Jerusalem in 3 Days

Truckloads of history, archaeology and religious exploration in Jerusalem

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Explore the best of Jerusalem in 3 days.

To Jews, Yerushalayim – “the holy city” – is the eternal capital of the Jewish people and the direction of all prayer.  The groom pronounces at the close of the wedding ceremony “If I forget thee, Oh Jerusalem, may my right hand be forgotten,” and every Passover meal concludes with the words “Next Year in Jerusalem”.

To Christians, Jerusalem is the setting of the last week in the life of Jesus, the Last Supper, the Crucifixion, the Burial and the Resurrection, dotted with churches and rich with spiritual narrative. To Moslems, Al Kuds  – “the holy” – is the destination of the Prophet Muhammad’s “Night Journey”, wherein he ascended to heaven to receive instruction from Allah before returning to Mecca.   The spot that marks that journey is the third holiest site in Islam, and the oldest fully surviving religious shrine on the face of the earth.

And to 3.5 million visitors a year, it is destination that a traveler cannot forego, and likely will return to again and again.   While it’s nearly impossible to get enough of Jerusalem, let’s try to fit the highlights into a three-day package.  In this itinerary, we’ll assume that the traveler is walking or taking public transportation, but if you have a private car, the day to use it would be Day #2.

Day 1: The Old City of Jerusalem

Hold on to your hats:  This is a day with a great deal of walking and truckloads of history, archaeology and religious exploration. You’ll finish the day mentally and physically exhausted, but almost certainly fascinated and hungry for more.

Grab a cab to the Mount of Olives overlook in front of the Seven Arches Hotel. This stunning view of the Old City provides the backdrop for a 5,000 year history lesson.  After some amazing photo ops and a camel ride if you’re interested, begin walking down via the Dominus Flevit Church, and at the bottom of the hill, stop at the Garden of Gethsemane, next to the Church of All Nations.

Continue walking along the Eastern Wall of the Old City, stopping at one of the overlooks looking west towards the 2,000 year old bmonumental graves called Absalom’s Pillar and The Grave of Zechariah in the valley below. After you’ve rounded the southeastern corner of the Old City from the outside, enter the Old City via the Dung Gate or detour down the hill to the City of David, the remains of the village first conquered and established as a capital by King David 3,000 years ago. The special treat for the adventurous is the underground walk through the 2,700 year old water conduit called Hezekiah’s Tunnel. Be warned: it’s a long downhill climb to reach it, and what goes down, must ultimately come up, disoriented and wet.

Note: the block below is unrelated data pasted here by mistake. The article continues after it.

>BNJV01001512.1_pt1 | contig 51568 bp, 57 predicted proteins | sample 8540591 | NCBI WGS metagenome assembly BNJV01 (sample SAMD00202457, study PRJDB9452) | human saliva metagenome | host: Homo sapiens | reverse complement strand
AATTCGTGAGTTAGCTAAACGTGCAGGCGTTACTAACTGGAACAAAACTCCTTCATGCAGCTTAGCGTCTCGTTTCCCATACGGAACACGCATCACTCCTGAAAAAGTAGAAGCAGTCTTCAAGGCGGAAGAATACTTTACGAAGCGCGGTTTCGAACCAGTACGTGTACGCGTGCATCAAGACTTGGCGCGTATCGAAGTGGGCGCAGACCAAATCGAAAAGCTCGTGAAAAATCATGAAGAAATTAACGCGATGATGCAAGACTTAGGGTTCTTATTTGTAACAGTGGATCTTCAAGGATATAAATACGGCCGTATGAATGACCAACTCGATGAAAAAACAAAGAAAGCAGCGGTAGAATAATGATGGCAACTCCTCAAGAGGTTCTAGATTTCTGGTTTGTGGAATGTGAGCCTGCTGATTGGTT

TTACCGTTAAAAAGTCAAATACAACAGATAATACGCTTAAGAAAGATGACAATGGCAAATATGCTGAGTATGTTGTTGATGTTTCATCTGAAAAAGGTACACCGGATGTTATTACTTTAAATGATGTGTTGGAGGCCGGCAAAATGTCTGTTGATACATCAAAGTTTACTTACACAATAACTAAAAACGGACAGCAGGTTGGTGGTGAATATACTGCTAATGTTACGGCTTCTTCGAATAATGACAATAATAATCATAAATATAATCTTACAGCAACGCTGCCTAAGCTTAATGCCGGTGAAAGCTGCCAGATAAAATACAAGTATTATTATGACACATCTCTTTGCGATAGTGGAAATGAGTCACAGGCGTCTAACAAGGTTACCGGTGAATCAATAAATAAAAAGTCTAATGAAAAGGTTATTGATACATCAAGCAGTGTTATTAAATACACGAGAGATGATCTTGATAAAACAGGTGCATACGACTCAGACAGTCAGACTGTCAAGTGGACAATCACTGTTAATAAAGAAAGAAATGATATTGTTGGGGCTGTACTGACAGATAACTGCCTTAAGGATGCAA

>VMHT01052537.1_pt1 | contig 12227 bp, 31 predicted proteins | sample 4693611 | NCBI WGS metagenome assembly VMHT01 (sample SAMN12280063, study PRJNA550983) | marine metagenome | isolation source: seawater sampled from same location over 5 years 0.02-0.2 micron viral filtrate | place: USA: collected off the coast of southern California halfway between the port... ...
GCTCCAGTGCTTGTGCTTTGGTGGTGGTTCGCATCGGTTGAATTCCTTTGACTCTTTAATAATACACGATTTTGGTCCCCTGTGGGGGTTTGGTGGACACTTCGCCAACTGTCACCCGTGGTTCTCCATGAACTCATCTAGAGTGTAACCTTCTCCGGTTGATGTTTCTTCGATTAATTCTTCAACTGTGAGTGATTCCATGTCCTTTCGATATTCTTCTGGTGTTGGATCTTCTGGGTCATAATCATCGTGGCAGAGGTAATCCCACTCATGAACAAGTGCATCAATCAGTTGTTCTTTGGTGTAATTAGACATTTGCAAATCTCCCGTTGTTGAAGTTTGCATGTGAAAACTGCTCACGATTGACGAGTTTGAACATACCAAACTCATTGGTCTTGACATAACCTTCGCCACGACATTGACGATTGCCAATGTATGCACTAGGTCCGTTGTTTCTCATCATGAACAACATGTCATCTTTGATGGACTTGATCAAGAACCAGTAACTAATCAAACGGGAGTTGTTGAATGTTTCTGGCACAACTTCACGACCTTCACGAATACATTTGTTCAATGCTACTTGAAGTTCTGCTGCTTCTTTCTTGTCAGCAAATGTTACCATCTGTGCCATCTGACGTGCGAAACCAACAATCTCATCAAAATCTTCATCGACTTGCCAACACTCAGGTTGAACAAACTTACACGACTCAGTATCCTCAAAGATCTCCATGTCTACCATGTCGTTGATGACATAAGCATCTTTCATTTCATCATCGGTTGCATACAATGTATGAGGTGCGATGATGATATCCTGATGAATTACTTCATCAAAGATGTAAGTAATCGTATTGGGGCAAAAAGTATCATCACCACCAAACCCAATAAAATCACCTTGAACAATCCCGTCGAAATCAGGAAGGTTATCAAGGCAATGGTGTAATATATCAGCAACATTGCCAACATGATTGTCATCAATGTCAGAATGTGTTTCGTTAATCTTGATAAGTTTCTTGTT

Temple Mount and the Western Wall
If you didn’t bother with The City of David, you will now be entering the Old City through the Dung Gate, the lowest of the eight gates to this medieval walled city.  Walking straight ahead, the Temple Mount (to Jews) or Haram a Sharif (to Moslems) looms above.  Fifty meters north is the entrance to the Western Wall plaza open 24/7.  Adjoining it, a separate entrance leads to the ascent to the Temple Mount/Haram a Sharif, whose opening hours for tourists are much more unpredictable and capricious. It’s worth asking when you get there so that you can plan a potential ascent.

If the Mount happens to be open when you get there, go there first, since the Western Wall is available any time. After visiting the Western Wall, pop over to the Western Wall Tunnel Tour ticket office.  This underground tour of the foundation of Herod’s monumental edifice is usually booked up far in advance, but there is often an opening for one or two people at some later point in the day, and it’s worth the visit. If you can’t get a place on one of the Tunnel Tours, (or even if you can), check out the Davidson Centre, back near the Dung Gate, an archaeological park revealing the original street level and grand staircase leading to the Temple.

The Jewish and Christian Quarters
At this point you have two options, the Jewish Quarter, or the Christian Quarter, though if you’re thorough, you can backtrack and do both, since the Old City is only one square kilometer. In either case, it will be time to start looking for a spot to eat. A legendary Hummus place is Abu Shukri’s, on the Via Dolorosa.  It is the Middle Eastern version of the soup shop from Seinfeld. Zero atmosphere, belligerent service, but delicious, homemade hummus.  If you take the Jewish Quarter route, a row of shops offering anything from pizza, to bagels, to shwarma and falafel are readily available, but seating is often hard to come by. Take your lunch to Hurva Square and sit in the shade at the foot of the legendary Hurva Synagogue.

If you manage to get a spot on the Tunnel Tour, know that it ends at the start of the Via Dolorosa, a series of churches and prayer sites representing the last steps of Jesus culminating in the Church of the Holy Sepulcher.  The nearby Church of the Redeemer is the Lutheran response to their more ancient neighbors, and from there it is a short walk back to the Arab Shuk.  Feel free to shop, but  remember to haggle. The shuk cuts a straight line eastward to the Jaffa Gate from which one can return on foot, by cab, by bus or by light rail to anywhere in the city.

If you chose the Jewish Quarter option, walk out the southwestern exit of the Western Wall Plaza, and ascend the steps, remembering periodically to stop (you’ll need the break anyway) and notice the beautiful view of the sacred compound.  Of interest to archaeology buffs are The Burnt House and the Herodian Quarter, both underground remnants of Roman-Era Jerusalem.  After (or instead of) your archaeological side-bars, proceed to the Cardo, the Roman Era “Main Street” that has become an upscale art and Judaica shopping arcade.